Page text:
Calculate how new tax changes will affect you
A $7 billion blast of cash will be immediately fired into the economy via sped-up income tax cuts and extra rebates for 11 million Australians.
The biggest savings, in dollar terms, go to middle and higher double-income households who will have their combined tax bill slashed by nearly $5000 in 2020-21 - two years earlier than originally planned.
For lower income earners, tax "offsets" will be increased or extended, which, when added to a reduced Medicare liability, deliver a saving of $2400 for a person earning $60,000.
Aged pensioners will get two $250 payments, one in December and another in March, at a cost of $2.6 billion.
Treasurer Josh Frydenberg's aim is to get households to spend and thereby support businesses into firstly conserving - then creating - jobs.
"Australians will have more of their own money to spend on what matters to them," Mr Frydenberg said.
"It will help local businesses to keep their doors open and hire more staff."
The Department of Treasury expects the cuts will boost the economy by $3.5 billion in 2020-21 and $9 billion next financial year, leading to 50,000 new jobs.
Under the tax changes, income between $90,000 and $120,000 will be taxed at 32.5 per cent instead of 37 per cent.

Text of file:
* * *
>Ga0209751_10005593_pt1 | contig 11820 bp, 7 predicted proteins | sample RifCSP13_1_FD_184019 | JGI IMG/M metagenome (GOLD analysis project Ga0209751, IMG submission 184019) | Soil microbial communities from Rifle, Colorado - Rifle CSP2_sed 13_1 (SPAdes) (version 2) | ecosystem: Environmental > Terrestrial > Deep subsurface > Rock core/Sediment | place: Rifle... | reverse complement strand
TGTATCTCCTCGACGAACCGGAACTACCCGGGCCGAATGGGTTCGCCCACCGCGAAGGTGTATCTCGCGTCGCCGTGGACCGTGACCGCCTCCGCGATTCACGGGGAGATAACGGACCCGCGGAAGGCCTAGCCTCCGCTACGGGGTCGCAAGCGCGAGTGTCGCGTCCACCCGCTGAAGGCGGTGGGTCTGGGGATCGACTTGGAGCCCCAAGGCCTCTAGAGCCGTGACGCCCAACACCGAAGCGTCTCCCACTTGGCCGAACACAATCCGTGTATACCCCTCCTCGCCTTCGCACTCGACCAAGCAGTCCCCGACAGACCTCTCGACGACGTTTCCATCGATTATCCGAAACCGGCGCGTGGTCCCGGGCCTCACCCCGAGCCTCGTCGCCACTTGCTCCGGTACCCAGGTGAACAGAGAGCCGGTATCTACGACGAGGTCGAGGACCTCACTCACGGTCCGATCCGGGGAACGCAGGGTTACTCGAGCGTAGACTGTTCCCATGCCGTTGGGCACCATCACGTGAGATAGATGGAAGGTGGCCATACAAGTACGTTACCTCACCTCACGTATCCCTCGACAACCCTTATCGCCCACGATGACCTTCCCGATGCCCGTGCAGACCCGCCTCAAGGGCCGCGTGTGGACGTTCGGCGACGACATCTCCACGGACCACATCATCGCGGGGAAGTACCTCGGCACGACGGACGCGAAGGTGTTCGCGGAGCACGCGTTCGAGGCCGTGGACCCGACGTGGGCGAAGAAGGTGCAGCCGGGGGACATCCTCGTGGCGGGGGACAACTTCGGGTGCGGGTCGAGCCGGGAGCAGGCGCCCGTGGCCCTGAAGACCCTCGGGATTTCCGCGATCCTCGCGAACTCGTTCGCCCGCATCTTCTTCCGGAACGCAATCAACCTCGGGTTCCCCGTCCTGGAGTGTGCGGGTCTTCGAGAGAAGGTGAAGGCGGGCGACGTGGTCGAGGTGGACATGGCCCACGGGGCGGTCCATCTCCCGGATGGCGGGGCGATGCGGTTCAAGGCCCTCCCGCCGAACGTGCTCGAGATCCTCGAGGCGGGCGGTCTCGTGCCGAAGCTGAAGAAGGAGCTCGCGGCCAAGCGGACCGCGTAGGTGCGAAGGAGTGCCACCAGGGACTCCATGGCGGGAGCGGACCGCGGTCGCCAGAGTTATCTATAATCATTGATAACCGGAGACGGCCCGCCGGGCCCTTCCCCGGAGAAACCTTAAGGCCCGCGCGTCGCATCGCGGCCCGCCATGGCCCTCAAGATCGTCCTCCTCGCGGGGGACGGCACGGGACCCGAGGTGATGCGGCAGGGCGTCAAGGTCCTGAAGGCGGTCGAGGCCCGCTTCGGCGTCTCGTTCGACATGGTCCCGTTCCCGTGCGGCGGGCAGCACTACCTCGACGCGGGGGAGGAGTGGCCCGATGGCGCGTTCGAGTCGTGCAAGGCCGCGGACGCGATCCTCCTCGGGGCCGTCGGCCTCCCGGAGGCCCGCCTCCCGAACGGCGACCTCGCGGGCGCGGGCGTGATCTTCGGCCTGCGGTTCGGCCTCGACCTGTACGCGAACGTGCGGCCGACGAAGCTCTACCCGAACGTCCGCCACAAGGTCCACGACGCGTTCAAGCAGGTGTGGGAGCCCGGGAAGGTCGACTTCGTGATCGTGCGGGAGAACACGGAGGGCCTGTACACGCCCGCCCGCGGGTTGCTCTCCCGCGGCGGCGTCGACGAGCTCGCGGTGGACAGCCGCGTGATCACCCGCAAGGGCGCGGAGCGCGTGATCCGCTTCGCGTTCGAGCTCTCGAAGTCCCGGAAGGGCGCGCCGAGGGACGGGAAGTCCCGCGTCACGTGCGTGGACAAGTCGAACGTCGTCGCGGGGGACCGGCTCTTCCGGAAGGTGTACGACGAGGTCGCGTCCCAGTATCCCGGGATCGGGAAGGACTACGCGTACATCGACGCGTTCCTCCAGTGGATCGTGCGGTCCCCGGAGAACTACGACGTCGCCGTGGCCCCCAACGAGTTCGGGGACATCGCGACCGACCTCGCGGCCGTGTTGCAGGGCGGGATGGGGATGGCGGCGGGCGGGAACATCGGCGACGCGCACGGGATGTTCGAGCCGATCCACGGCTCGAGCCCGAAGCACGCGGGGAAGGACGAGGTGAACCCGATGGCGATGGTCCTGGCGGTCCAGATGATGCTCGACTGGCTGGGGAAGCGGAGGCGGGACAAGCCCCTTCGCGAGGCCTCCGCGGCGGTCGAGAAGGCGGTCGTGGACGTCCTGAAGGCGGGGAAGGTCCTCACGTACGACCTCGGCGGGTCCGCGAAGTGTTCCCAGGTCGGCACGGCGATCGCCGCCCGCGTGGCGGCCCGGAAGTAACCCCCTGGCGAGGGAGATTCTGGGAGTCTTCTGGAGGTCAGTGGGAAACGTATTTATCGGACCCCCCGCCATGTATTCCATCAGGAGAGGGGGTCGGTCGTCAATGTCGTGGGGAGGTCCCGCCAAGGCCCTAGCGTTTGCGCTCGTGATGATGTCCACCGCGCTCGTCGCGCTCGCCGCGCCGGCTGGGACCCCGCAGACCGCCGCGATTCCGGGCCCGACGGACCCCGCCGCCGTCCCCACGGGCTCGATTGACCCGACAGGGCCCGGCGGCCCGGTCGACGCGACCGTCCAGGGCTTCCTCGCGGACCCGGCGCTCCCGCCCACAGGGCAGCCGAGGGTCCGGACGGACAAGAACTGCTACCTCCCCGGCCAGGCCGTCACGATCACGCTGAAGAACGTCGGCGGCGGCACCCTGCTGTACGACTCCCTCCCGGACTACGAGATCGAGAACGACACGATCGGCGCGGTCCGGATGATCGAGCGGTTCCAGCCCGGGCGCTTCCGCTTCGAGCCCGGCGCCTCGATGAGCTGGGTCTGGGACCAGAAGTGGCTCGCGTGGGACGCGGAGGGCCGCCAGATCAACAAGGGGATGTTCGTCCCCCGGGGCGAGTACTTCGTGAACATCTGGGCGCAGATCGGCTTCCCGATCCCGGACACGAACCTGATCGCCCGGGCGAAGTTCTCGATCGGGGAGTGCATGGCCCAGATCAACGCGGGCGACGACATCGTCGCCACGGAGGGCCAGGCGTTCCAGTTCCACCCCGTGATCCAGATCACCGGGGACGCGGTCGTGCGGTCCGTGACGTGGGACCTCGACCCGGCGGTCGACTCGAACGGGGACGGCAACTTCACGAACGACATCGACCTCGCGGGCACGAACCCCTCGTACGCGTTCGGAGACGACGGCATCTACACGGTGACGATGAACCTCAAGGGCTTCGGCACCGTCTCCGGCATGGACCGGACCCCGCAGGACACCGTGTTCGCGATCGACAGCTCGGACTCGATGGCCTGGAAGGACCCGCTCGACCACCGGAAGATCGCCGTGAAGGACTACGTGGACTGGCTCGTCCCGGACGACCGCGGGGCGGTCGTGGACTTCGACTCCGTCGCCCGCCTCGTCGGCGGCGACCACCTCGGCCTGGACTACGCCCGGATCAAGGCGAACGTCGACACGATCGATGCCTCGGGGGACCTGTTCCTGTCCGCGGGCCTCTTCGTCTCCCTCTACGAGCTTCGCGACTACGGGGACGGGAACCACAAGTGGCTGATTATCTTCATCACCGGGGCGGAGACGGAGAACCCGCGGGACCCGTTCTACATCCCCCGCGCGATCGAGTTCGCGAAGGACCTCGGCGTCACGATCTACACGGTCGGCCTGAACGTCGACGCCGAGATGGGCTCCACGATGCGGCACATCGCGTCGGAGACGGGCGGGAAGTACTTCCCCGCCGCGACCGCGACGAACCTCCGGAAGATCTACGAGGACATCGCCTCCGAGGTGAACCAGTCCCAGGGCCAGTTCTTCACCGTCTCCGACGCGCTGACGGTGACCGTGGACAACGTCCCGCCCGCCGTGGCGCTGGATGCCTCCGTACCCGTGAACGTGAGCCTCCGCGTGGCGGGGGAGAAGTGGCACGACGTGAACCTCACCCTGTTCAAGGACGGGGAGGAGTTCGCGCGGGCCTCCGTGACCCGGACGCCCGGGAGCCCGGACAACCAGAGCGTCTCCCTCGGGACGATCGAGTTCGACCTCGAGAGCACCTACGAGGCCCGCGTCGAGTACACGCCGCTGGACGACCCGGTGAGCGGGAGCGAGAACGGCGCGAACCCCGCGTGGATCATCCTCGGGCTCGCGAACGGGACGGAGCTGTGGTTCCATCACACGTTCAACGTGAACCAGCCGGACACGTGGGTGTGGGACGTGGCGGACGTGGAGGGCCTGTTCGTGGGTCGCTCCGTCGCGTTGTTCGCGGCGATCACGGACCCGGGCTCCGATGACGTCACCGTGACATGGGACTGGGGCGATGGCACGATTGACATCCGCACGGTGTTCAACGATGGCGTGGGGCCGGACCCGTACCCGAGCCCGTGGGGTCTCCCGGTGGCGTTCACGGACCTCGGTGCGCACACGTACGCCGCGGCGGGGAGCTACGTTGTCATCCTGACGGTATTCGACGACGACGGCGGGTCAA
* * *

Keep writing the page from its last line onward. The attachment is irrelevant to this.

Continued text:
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That will reduce this financial year's tax bill for a worker on $120,000 by $1350.
People on less than $37,000 will get a larger "low income tax offset" of $700, increased from $445.
Workers earning above that amount up to $45,000 will benefit from a $1080 saving through the raising of the 19 per cent tax threshold, meaning they avoid the 32.5 per cent rate.
Beyond this income, up to $90,000, the tax offset delivers the same benefit - for this financial year only.
Over this level, to $126,000, tax cuts and a reducing offset put as much as $2460 back in workers' pockets.
There are similar savings above this level, through the tax cuts.
The tables/calculator accompanying this story allow you to determine your household's savings this financial year compared to 2019-20.
The figures produced by News Corp Australia are in most cases smaller than that published by the government.
This is because the numbers here are a comparison to last financial year.
Treasury's calculations are a comparison to 2017-18 when most tax burdens were higher.
The numbers you see have been prepared independently by PwC Australia chief economist Jeremy Thorpe, a former Treasury economist.
Mr Thorpe said the stimulus to date has focused on supporting the unemployed or those who would have otherwise been unemployed.
"But with these tax cuts, the government is now pivoting to encourage those still in work to spend," he said.
The government will introduce new legislation to bring forward the tax cut timetable.
Prior to the Budget's release, Labor had not committed to supporting the rumoured acceleration of the 2022 tax cuts.
However it did not oppose the reductions when they were first legislated, as part of a broader three-stage package.
The cuts brought forward in this Budget are stage two. The total cost of accelerating their introduction is $17.8 billion over four years.
The final stage is slated for 2024-25 and involves axing the 37 per cent tax rate. The 32.5 per cent rate will apply from $45,000 to $200,000.
Originally published as Calculate how new tax changes will affect you